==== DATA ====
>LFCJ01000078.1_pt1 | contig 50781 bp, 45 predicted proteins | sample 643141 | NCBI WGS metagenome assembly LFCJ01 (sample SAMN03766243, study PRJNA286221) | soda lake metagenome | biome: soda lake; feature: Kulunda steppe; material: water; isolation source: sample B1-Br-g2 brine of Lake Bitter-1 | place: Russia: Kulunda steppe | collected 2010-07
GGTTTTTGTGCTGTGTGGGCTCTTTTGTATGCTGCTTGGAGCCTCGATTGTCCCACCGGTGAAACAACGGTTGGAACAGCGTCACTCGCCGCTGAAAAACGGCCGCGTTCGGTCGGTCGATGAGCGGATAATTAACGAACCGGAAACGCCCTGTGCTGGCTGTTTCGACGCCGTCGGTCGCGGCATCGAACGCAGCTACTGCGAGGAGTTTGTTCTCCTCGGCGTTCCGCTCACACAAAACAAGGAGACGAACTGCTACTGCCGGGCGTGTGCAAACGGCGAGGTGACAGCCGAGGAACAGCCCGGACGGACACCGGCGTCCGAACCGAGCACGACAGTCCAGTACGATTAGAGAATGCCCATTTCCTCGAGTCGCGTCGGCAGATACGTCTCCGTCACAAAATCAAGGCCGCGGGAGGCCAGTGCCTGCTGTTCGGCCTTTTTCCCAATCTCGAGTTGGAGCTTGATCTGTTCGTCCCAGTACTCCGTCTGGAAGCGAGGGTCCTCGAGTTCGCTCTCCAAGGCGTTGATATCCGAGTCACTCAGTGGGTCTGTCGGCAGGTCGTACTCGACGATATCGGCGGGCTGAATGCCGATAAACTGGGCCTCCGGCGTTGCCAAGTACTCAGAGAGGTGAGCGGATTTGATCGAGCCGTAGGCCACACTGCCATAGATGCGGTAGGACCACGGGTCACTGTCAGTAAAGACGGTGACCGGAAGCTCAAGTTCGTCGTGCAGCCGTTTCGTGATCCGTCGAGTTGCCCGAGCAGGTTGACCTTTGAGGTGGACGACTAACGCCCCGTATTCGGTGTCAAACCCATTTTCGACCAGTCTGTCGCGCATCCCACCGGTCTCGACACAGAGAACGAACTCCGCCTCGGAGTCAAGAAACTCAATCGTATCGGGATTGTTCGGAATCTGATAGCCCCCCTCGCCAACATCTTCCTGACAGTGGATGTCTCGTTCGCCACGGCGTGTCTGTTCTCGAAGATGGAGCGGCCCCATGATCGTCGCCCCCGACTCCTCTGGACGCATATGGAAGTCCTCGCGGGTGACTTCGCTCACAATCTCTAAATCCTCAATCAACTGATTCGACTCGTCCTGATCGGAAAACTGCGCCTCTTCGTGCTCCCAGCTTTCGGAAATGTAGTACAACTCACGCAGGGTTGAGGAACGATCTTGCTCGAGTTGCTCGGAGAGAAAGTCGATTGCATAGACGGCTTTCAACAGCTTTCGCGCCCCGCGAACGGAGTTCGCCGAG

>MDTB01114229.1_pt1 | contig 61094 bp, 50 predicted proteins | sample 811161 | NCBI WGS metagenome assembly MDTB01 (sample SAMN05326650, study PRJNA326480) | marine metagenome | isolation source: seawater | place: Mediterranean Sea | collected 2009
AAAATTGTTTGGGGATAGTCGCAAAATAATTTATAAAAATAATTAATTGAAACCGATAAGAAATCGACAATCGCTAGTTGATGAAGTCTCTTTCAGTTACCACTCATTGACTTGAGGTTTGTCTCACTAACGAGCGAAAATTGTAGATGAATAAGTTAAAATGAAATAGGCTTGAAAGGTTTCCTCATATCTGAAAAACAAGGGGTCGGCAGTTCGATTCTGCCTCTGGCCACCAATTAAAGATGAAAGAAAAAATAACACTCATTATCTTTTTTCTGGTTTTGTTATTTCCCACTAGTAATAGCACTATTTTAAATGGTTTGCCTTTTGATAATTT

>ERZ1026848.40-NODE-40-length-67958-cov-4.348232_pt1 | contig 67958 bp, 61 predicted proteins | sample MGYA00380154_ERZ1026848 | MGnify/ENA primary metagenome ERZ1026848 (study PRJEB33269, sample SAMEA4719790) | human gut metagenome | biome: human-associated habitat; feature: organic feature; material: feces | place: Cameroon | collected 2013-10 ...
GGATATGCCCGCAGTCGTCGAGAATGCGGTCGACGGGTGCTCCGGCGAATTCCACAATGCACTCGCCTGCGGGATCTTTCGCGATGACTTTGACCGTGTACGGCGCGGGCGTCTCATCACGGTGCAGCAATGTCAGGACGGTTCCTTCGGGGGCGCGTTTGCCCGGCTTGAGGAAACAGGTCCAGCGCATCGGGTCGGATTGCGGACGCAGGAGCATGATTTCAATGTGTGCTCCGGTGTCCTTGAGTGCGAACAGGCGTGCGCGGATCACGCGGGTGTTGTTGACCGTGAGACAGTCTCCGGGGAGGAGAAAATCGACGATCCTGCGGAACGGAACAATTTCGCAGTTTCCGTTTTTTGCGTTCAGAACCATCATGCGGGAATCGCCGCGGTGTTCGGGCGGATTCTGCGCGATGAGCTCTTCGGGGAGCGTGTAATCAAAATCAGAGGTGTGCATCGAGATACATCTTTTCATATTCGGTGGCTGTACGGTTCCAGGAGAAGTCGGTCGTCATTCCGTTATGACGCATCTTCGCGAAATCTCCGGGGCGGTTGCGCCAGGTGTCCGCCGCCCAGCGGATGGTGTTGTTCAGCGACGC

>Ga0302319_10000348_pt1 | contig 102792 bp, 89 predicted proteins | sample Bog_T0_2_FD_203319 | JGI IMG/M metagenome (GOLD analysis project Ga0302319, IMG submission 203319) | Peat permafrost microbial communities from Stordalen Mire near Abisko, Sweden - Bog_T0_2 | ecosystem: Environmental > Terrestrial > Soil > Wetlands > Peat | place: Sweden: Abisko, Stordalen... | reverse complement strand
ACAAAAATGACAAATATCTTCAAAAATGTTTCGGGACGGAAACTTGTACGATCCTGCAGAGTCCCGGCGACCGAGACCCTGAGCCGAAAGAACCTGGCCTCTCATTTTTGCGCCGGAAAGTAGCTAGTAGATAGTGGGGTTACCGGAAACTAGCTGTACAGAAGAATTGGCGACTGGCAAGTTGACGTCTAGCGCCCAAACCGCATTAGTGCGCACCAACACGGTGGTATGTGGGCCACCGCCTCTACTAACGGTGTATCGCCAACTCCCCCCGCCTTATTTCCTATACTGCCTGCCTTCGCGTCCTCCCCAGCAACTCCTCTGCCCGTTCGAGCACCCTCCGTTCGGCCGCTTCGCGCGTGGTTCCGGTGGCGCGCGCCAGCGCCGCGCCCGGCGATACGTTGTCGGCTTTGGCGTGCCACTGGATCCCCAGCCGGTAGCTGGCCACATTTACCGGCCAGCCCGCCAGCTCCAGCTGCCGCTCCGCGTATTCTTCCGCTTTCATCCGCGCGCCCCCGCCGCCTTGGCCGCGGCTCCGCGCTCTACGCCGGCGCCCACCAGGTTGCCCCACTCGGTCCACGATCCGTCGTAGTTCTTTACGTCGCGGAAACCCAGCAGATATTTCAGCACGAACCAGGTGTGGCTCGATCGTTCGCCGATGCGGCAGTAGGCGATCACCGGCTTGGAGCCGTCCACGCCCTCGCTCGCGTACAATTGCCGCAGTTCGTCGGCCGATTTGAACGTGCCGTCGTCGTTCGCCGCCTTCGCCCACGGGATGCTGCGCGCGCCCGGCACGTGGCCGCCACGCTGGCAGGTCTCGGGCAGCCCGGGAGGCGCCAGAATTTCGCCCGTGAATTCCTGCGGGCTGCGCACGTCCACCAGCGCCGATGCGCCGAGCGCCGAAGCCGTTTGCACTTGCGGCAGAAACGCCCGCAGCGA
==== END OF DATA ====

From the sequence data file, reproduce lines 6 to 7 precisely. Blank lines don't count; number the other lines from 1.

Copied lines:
GGATATGCCCGCAGTCGTCGAGAATGCGGTCGACGGGTGCTCCGGCGAATTCCACAATGCACTCGCCTGCGGGATCTTTCGCGATGACTTTGACCGTGTACGGCGCGGGCGTCTCATCACGGTGCAGCAATGTCAGGACGGTTCCTTCGGGGGCGCGTTTGCCCGGCTTGAGGAAACAGGTCCAGCGCATCGGGTCGGATTGCGGACGCAGGAGCATGATTTCAATGTGTGCTCCGGTGTCCTTGAGTGCGAACAGGCGTGCGCGGATCACGCGGGTGTTGTTGACCGTGAGACAGTCTCCGGGGAGGAGAAAATCGACGATCCTGCGGAACGGAACAATTTCGCAGTTTCCGTTTTTTGCGTTCAGAACCATCATGCGGGAATCGCCGCGGTGTTCGGGCGGATTCTGCGCGATGAGCTCTTCGGGGAGCGTGTAATCAAAATCAGAGGTGTGCATCGAGATACATCTTTTCATATTCGGTGGCTGTACGGTTCCAGGAGAAGTCGGTCGTCATTCCGTTATGACGCATCTTCGCGAAATCTCCGGGGCGGTTGCGCCAGGTGTCCGCCGCCCAGCGGATGGTGTTGTTCAGCGACGC

>Ga0302319_10000348_pt1 | contig 102792 bp, 89 predicted proteins | sample Bog_T0_2_FD_203319 | JGI IMG/M metagenome (GOLD analysis project Ga0302319, IMG submission 203319) | Peat permafrost microbial communities from Stordalen Mire near Abisko, Sweden - Bog_T0_2 | ecosystem: Environmental > Terrestrial > Soil > Wetlands > Peat | place: Sweden: Abisko, Stordalen... | reverse complement strand